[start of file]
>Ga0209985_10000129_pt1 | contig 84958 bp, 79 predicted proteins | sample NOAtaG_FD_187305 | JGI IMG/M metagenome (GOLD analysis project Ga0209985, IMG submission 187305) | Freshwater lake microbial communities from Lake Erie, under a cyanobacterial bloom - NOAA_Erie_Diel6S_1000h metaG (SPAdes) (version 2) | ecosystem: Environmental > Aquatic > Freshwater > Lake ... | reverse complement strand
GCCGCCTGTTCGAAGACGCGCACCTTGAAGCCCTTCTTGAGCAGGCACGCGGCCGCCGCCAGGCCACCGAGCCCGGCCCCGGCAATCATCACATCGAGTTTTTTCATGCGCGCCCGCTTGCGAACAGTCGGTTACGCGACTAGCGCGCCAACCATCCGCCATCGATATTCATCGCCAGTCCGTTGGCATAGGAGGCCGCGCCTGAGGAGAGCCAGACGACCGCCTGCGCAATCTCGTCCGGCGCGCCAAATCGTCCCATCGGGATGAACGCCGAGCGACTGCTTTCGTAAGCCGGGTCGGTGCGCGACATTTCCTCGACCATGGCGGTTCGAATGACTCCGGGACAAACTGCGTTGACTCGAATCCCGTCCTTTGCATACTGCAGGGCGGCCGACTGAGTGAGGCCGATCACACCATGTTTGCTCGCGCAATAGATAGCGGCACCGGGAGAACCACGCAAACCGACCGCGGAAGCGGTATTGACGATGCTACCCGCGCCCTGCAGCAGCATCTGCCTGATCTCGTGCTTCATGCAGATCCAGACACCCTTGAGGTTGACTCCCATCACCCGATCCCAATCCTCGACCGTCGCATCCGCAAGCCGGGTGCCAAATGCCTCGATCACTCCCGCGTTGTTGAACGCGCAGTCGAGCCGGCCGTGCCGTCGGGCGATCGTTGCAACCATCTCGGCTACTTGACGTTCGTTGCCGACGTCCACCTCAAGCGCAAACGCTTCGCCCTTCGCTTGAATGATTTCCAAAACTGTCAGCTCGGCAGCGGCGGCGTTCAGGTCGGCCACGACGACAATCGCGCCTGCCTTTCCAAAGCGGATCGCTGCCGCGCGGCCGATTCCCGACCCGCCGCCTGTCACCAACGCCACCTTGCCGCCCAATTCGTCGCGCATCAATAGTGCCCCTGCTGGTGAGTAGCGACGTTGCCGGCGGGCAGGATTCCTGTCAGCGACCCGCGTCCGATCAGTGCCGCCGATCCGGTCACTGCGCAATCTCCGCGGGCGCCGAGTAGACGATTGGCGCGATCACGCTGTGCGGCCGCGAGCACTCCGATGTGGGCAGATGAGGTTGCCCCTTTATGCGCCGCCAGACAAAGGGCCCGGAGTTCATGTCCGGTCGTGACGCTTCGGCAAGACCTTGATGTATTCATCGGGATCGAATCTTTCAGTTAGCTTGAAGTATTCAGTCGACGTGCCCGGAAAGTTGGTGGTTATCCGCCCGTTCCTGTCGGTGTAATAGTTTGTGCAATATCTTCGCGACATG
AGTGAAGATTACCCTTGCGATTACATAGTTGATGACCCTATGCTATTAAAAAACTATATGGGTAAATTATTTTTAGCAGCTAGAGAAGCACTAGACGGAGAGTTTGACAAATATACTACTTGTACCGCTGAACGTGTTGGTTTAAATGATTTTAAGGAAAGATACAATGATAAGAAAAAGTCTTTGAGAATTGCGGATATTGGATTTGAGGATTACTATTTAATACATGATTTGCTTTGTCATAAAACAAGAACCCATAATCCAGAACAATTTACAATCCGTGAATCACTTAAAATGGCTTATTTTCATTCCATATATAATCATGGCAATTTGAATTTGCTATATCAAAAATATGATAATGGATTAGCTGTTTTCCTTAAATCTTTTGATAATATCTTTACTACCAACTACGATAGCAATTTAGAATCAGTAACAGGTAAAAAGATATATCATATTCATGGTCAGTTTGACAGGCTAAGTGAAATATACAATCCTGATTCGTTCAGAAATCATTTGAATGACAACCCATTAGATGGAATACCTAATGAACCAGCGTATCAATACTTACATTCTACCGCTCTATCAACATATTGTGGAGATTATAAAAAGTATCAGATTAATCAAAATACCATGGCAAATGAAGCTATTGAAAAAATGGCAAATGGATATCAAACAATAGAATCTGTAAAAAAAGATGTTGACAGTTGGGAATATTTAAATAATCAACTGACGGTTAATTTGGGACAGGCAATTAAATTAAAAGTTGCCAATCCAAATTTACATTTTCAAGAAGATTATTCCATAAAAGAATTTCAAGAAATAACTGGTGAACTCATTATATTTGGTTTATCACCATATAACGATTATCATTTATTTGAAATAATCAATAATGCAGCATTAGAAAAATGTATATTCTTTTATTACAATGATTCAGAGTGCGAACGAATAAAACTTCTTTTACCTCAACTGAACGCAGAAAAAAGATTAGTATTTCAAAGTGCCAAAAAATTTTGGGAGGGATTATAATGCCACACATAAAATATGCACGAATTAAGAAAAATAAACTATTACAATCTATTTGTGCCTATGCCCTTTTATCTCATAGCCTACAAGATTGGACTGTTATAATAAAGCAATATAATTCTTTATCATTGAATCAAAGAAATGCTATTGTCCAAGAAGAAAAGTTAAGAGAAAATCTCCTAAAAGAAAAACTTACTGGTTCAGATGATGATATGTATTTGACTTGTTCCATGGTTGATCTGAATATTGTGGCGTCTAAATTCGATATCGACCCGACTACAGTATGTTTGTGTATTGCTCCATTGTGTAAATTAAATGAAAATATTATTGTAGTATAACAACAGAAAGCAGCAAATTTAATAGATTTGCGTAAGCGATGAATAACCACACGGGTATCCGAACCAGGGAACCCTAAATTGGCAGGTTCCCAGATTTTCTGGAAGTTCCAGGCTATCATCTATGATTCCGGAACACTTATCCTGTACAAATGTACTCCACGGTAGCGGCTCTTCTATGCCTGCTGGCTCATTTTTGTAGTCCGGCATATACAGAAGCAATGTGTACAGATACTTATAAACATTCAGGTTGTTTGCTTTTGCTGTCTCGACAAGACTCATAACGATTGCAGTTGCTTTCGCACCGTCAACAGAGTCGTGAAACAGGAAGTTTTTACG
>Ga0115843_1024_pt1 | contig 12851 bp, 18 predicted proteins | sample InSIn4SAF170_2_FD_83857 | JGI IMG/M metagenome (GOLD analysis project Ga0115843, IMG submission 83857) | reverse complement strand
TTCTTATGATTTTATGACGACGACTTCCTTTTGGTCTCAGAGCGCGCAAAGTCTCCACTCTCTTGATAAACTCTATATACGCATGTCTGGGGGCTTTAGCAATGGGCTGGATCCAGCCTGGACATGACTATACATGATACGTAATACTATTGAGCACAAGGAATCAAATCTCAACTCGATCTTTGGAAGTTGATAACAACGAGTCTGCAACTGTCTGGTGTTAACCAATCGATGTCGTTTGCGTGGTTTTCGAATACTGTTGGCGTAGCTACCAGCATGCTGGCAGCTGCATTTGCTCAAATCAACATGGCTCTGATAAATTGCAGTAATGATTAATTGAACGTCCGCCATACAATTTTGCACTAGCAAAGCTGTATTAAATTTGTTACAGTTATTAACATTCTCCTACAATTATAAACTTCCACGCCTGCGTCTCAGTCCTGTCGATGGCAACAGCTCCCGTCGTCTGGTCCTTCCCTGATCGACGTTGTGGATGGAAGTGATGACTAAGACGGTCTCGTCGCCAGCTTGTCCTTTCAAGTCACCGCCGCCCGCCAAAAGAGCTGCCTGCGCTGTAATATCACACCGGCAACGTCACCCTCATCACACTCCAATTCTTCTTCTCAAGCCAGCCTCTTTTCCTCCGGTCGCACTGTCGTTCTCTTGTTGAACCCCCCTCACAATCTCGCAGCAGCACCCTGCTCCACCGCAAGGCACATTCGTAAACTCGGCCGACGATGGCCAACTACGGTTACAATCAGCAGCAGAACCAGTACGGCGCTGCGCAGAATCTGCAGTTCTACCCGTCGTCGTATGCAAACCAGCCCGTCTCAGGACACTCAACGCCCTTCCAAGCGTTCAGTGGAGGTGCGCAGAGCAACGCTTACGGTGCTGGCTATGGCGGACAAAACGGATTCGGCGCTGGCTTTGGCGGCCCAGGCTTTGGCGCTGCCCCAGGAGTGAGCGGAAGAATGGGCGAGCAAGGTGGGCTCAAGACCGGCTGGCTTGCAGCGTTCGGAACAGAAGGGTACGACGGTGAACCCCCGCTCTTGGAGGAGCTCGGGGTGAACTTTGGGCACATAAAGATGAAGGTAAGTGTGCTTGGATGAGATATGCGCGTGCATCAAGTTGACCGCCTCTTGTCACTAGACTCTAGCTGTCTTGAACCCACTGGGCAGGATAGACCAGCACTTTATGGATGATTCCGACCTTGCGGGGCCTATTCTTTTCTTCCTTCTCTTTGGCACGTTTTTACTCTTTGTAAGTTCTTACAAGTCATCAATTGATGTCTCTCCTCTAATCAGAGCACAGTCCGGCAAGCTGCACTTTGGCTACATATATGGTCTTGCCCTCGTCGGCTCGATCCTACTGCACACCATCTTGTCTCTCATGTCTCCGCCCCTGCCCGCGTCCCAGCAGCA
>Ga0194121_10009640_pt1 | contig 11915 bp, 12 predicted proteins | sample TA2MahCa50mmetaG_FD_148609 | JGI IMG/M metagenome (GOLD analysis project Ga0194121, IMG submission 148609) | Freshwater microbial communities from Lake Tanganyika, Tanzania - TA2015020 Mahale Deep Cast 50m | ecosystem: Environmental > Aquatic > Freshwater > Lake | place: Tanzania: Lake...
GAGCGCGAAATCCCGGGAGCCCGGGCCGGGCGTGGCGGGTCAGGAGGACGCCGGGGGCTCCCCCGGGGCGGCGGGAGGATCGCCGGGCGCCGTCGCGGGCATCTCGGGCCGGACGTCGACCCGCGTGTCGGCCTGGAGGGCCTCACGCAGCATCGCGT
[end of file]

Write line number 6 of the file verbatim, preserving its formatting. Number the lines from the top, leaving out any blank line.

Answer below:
>Ga0194121_10009640_pt1 | contig 11915 bp, 12 predicted proteins | sample TA2MahCa50mmetaG_FD_148609 | JGI IMG/M metagenome (GOLD analysis project Ga0194121, IMG submission 148609) | Freshwater microbial communities from Lake Tanganyika, Tanzania - TA2015020 Mahale Deep Cast 50m | ecosystem: Environmental > Aquatic > Freshwater > Lake | place: Tanzania: Lake...